For the past two years, Microsoft and Facebook have been working with telecoms infrastructure company Telxius on a huge 4,100 mile long sub-sea cable for high-end data transmission. The cable, known as Marea, has been installed across the Atlantic Ocean, offering 160 terabits of data per second by 2018.
With Marea stretching from the shores of Virginia Beach in the U.S. to the Spanish city of Bilbao, it's fitting that it is named after the Spanish word for “tide.” The choice of Virginia as a starting point means that both Microsoft and Facebook can make use of their large data centres for the greatest efficiency.
While the ability to transmit 160 terabits of data per second second is roughly 16 million times faster than the current average home internet and therefore beyond any standard currently set, Marea is prepared for the future. It's “open” design allows the cable to evolve with technology, particularly the rapid growth of internet users which is expected to increase eight-fold by 2025 according to McKinsey. Paths to network hubs can be created easily to diversify into other areas of the world such as Africa, Asia and the Middle East, to which is expected to be the biggest contributors to the increase in the next 8 years.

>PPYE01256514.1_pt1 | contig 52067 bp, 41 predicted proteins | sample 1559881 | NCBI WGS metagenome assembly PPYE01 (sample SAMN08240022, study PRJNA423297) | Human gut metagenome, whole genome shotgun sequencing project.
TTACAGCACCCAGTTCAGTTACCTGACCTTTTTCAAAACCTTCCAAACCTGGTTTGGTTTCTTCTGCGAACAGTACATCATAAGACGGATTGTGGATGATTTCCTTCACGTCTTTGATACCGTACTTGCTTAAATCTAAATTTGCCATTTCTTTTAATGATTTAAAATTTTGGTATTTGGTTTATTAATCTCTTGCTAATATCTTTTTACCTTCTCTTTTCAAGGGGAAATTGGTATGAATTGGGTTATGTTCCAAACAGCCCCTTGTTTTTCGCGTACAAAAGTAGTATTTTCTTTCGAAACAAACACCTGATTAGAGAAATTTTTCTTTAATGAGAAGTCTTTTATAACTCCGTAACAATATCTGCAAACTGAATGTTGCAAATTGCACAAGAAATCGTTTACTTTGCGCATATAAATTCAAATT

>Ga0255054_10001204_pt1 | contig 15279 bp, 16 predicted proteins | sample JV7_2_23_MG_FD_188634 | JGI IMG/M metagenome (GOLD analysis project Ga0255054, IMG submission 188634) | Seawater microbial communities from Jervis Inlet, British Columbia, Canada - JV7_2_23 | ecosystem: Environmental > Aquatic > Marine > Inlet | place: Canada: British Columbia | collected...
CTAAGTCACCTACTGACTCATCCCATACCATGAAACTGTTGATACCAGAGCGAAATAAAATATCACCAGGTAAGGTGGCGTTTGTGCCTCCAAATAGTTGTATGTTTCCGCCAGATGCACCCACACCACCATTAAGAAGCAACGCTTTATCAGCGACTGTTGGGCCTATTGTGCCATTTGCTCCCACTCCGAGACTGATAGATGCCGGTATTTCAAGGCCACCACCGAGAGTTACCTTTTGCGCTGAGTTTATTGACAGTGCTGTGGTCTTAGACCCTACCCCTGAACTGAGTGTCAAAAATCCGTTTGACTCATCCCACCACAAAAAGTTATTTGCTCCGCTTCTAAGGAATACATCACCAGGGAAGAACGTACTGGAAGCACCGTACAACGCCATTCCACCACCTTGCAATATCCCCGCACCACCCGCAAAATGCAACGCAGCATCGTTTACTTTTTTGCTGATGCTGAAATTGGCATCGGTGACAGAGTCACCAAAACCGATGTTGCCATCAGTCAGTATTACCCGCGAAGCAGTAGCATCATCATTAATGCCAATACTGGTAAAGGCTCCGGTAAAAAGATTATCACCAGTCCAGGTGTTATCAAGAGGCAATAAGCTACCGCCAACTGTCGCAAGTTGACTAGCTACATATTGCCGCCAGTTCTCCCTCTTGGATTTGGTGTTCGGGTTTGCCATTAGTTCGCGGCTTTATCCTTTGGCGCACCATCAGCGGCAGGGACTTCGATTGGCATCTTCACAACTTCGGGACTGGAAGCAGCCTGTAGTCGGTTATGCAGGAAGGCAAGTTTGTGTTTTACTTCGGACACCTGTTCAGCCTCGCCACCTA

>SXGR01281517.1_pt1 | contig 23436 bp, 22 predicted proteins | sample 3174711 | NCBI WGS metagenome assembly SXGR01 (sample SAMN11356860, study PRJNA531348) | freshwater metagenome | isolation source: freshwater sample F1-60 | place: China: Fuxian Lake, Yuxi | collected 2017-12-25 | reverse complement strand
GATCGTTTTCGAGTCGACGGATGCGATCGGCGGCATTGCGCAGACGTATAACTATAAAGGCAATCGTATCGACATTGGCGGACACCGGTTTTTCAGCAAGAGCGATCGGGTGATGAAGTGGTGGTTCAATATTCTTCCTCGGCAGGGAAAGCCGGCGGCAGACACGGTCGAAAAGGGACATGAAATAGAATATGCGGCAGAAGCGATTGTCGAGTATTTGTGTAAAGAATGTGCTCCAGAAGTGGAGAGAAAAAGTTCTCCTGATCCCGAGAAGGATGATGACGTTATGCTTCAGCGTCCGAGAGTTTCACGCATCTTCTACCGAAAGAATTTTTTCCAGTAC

Marea is also built with resilience in the wake of the numerous natural disasters that hit the U.S. across the years. 2012's Hurricane Sandy was singled out as one of the most recent disasters to cause major connection disruptions, a disaster which the three companies wish to avoid in the future.
“It was a major disruption,” says Frank Rey, director of global network strategy for Microsoft’s Cloud Infrastructure and Operations division. “The entire network between North America and Europe was isolated for a number of hours. For us, the storm brought to light a potential challenge in the consolidation of transatlantic cables that all landed in New York and New Jersey.”
Microsoft's president highlighted the importance of trans-Atlantic cable strength, stating that “submarine cables in the Atlantic already carry 55 percent more data than trans-Pacific routes and 40 percent more data than between the US and Latin America. There is no question that the demand for data flows across the Atlantic will continue to increase.”
Precautions such as burying parts of the cable will help to protect the new line against natural incursions and shipping traffic, while most of the cable itself will be made up of eight pairs of fibre optic cables encased in copper to ensure the consistency of speed.
KitGuru Says: I hope to see a vast improvement on each of the companies' cloud services such as Xbox Live and Facebook but I am more interested to see if such an investment will be taken up by other companies if this is a success. If only home networks could get such a vast improvement.